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Firefly - Great sailing and interesting trivia...

The past 48 hours on board Firefly have been superb – we’ve seen the return of the sun and some extremely favourable winds for sailing, meaning that we’ve been able to relax and enjoy everything at our comparative ease.  We’ve been on a comfortable broad reach most of the time, sailing at between 7 and 9 knots directly towards the Azores.  The swell has been around 2 metres from behind, but rolling very gently giving us a lovely smooth ride.  We’ve been basking in the sun, we’ve seen plenty of dolphins, and we even managed an afternoon tea with scones and jam – very civilised!  Winds have just eased slightly so 30 minutes ago we furled the jib and raised our gennaker, and we’re hoping that should bring us most of the way to the Azores.
Speaking of which.....
During yesterday’s radio net we asked the crews of the various yachts to do a little research and come back to us with various fun facts and trivia about the Azores (and our first port of call Horta in particular), the results of which were quite interesting.  As might be expected for such an isolated but strategic group of islands, there is quite a maritime history there, not always peaceful.  In 1597 (when under Spanish control) Sir Walter Raleigh attacked Horta and razed it to the ground, however when Captain Cook visited in 1775 his intentions were far more benign, just using the stop to check his navigational instruments before heading south on his voyage.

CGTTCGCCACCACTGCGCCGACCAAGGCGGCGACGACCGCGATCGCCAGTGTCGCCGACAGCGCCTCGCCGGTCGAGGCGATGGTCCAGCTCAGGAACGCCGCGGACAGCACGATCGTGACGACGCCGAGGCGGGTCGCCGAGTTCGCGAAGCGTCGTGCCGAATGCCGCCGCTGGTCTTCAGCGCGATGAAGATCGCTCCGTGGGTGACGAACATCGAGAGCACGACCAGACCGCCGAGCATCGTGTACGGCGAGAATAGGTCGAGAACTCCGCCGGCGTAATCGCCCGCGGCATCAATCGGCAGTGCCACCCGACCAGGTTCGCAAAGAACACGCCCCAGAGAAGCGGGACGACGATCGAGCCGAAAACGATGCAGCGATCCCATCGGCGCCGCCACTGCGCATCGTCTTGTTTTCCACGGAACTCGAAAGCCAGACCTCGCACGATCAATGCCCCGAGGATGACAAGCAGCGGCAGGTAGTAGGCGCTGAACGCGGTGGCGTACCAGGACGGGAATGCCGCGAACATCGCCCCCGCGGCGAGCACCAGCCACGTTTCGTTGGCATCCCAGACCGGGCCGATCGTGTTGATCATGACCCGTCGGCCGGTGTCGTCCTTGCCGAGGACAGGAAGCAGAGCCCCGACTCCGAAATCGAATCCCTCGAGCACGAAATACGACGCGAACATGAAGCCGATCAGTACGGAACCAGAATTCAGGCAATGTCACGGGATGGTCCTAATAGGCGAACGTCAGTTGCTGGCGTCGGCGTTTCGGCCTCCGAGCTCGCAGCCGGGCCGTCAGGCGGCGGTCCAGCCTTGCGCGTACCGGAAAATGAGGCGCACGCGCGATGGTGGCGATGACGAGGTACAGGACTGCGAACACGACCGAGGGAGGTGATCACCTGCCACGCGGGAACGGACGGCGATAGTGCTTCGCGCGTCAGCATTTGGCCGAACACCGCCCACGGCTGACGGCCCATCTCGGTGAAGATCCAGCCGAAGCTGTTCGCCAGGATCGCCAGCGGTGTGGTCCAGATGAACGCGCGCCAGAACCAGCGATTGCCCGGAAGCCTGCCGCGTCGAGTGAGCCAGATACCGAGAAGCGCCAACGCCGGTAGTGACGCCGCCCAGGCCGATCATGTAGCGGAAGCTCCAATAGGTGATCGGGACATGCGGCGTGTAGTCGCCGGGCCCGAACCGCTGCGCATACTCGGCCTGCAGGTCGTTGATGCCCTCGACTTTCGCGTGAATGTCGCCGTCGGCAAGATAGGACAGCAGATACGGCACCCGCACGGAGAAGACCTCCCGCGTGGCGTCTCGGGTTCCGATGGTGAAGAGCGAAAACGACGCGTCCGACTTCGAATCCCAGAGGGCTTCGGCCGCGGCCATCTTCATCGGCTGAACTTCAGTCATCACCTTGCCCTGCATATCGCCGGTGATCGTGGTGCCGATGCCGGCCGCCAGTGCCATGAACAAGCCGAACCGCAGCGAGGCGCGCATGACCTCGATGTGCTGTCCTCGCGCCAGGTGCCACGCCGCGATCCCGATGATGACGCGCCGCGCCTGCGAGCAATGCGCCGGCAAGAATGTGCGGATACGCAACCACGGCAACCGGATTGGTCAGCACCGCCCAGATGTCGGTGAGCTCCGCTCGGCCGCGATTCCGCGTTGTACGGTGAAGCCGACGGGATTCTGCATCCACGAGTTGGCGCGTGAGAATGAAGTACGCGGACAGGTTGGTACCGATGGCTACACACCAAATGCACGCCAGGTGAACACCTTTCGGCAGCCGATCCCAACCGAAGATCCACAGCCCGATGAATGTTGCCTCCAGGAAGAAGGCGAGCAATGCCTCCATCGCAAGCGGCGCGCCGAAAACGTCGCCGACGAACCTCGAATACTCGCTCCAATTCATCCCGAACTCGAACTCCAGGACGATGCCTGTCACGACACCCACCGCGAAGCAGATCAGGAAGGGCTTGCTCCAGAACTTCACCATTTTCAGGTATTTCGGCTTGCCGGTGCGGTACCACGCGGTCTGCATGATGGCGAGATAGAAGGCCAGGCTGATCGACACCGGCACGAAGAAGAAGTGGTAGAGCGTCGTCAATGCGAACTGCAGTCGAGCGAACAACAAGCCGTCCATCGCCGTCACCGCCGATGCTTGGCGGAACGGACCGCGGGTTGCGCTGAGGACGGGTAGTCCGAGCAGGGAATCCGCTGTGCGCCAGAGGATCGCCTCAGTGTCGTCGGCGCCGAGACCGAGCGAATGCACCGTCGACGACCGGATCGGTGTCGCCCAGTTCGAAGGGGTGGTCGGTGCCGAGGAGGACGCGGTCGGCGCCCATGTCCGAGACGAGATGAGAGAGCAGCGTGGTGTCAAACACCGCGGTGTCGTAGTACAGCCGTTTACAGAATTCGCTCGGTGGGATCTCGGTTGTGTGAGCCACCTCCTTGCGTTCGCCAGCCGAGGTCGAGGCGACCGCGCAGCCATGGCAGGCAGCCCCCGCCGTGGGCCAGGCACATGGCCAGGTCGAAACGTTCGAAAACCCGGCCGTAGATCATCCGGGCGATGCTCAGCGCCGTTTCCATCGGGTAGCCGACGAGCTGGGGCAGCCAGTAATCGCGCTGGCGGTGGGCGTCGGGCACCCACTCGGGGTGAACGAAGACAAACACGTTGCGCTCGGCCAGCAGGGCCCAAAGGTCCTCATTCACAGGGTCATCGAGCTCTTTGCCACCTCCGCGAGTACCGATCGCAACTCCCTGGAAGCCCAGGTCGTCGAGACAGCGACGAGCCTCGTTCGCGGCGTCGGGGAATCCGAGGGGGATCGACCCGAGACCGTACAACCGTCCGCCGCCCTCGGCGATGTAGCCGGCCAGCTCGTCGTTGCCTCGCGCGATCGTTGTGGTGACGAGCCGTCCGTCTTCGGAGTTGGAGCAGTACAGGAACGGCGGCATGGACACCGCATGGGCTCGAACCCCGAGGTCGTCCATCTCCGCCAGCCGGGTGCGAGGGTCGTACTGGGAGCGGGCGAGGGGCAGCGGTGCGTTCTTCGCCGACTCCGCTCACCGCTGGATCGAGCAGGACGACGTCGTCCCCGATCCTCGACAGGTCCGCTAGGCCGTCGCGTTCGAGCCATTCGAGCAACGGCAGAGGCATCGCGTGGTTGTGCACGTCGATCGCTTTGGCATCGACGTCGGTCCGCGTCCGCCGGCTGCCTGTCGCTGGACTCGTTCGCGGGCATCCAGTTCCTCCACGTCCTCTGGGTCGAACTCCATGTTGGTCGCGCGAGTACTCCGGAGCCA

Azoreans themselves have a strong maritime tradition, as well as one of emigration during times of hardship, and in the late 1800s, over the course of a decade over 11,000 Azoreans left to work on the sugar fields of Hawaii, all of them rounding Cape Horn in the process.  The first ‘recreational’ yachtsman to visit the Azores was Joshua Slocum in 1895, during the first solo circumnavigation of the world, paving the way for hundreds of yachts today, making the marina in Horta the fourth most visited in the world.
We also learned that “Cafe Sport” in Horta (which is a hub for all things outdoor) was founded by an ex-whaler and is now in third generation ownership.  Upstairs is a scrimshaw museum (engravings of whale teeth and ivory by seafarers, particularly whalers) which we’re looking forward to visiting.  We also found out that it’s possible to hire a mountain bike from there and be driven to the highest point of the island (the 1043m volcanic peak of Cabeco Gorda) from where it’s possible to look down into the extinct crater before freewheeling all the way back down to sea level at Horta again – that one’s on our list too.
One of the crews found out that 1st June is the Azorean ‘national’ holiday, meaning that bars will be open late (could be dangerous) and there will be fireworks etc..  On a slightly more sombre note, it was discovered that the 2351m summit of neighbouring island Pico is under continual monitoring by the World Seismic Institute as the western part of it is considered unstable, and any eruption/landslide could trigger a tsunami that would engulf the entire eastern seaboard of the USA, destroying New York etc. in the process – armageddon stuff!  Hopefully the WSI are good at their job, although I’m not sure they could do much to prevent it when it happens...
Signing off for now,
Paul, Peter & Mike.

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